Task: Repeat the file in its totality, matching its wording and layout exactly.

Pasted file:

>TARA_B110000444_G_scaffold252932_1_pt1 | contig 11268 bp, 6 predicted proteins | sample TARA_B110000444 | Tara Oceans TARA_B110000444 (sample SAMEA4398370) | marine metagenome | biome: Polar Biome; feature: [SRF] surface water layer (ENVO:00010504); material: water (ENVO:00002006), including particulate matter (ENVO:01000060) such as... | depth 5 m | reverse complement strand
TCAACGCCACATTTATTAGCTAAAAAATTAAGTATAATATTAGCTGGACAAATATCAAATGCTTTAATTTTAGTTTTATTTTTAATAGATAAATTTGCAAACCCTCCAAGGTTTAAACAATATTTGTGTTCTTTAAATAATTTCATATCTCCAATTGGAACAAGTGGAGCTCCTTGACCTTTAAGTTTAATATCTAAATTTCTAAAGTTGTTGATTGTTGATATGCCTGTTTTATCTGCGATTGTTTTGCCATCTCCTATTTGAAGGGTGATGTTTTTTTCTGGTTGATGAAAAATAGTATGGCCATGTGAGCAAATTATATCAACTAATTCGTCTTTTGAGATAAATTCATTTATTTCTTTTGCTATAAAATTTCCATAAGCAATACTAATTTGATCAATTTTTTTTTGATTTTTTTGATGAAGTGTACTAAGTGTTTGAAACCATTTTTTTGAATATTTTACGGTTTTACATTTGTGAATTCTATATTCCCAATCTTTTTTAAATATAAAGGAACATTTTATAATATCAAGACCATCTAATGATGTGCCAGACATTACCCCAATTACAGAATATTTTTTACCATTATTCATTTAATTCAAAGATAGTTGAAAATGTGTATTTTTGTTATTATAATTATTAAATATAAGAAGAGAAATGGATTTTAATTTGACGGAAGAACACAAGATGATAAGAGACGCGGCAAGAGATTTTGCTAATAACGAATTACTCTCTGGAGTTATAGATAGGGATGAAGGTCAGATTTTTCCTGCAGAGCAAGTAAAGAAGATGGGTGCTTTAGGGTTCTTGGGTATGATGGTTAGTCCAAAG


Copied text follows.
>TARA_B110000444_G_scaffold252932_1_pt1 | contig 11268 bp, 6 predicted proteins | sample TARA_B110000444 | Tara Oceans TARA_B110000444 (sample SAMEA4398370) | marine metagenome | biome: Polar Biome; feature: [SRF] surface water layer (ENVO:00010504); material: water (ENVO:00002006), including particulate matter (ENVO:01000060) such as... | depth 5 m | reverse complement strand
TCAACGCCACATTTATTAGCTAAAAAATTAAGTATAATATTAGCTGGACAAATATCAAATGCTTTAATTTTAGTTTTATTTTTAATAGATAAATTTGCAAACCCTCCAAGGTTTAAACAATATTTGTGTTCTTTAAATAATTTCATATCTCCAATTGGAACAAGTGGAGCTCCTTGACCTTTAAGTTTAATATCTAAATTTCTAAAGTTGTTGATTGTTGATATGCCTGTTTTATCTGCGATTGTTTTGCCATCTCCTATTTGAAGGGTGATGTTTTTTTCTGGTTGATGAAAAATAGTATGGCCATGTGAGCAAATTATATCAACTAATTCGTCTTTTGAGATAAATTCATTTATTTCTTTTGCTATAAAATTTCCATAAGCAATACTAATTTGATCAATTTTTTTTTGATTTTTTTGATGAAGTGTACTAAGTGTTTGAAACCATTTTTTTGAATATTTTACGGTTTTACATTTGTGAATTCTATATTCCCAATCTTTTTTAAATATAAAGGAACATTTTATAATATCAAGACCATCTAATGATGTGCCAGACATTACCCCAATTACAGAATATTTTTTACCATTATTCATTTAATTCAAAGATAGTTGAAAATGTGTATTTTTGTTATTATAATTATTAAATATAAGAAGAGAAATGGATTTTAATTTGACGGAAGAACACAAGATGATAAGAGACGCGGCAAGAGATTTTGCTAATAACGAATTACTCTCTGGAGTTATAGATAGGGATGAAGGTCAGATTTTTCCTGCAGAGCAAGTAAAGAAGATGGGTGCTTTAGGGTTCTTGGGTATGATGGTTAGTCCAAAG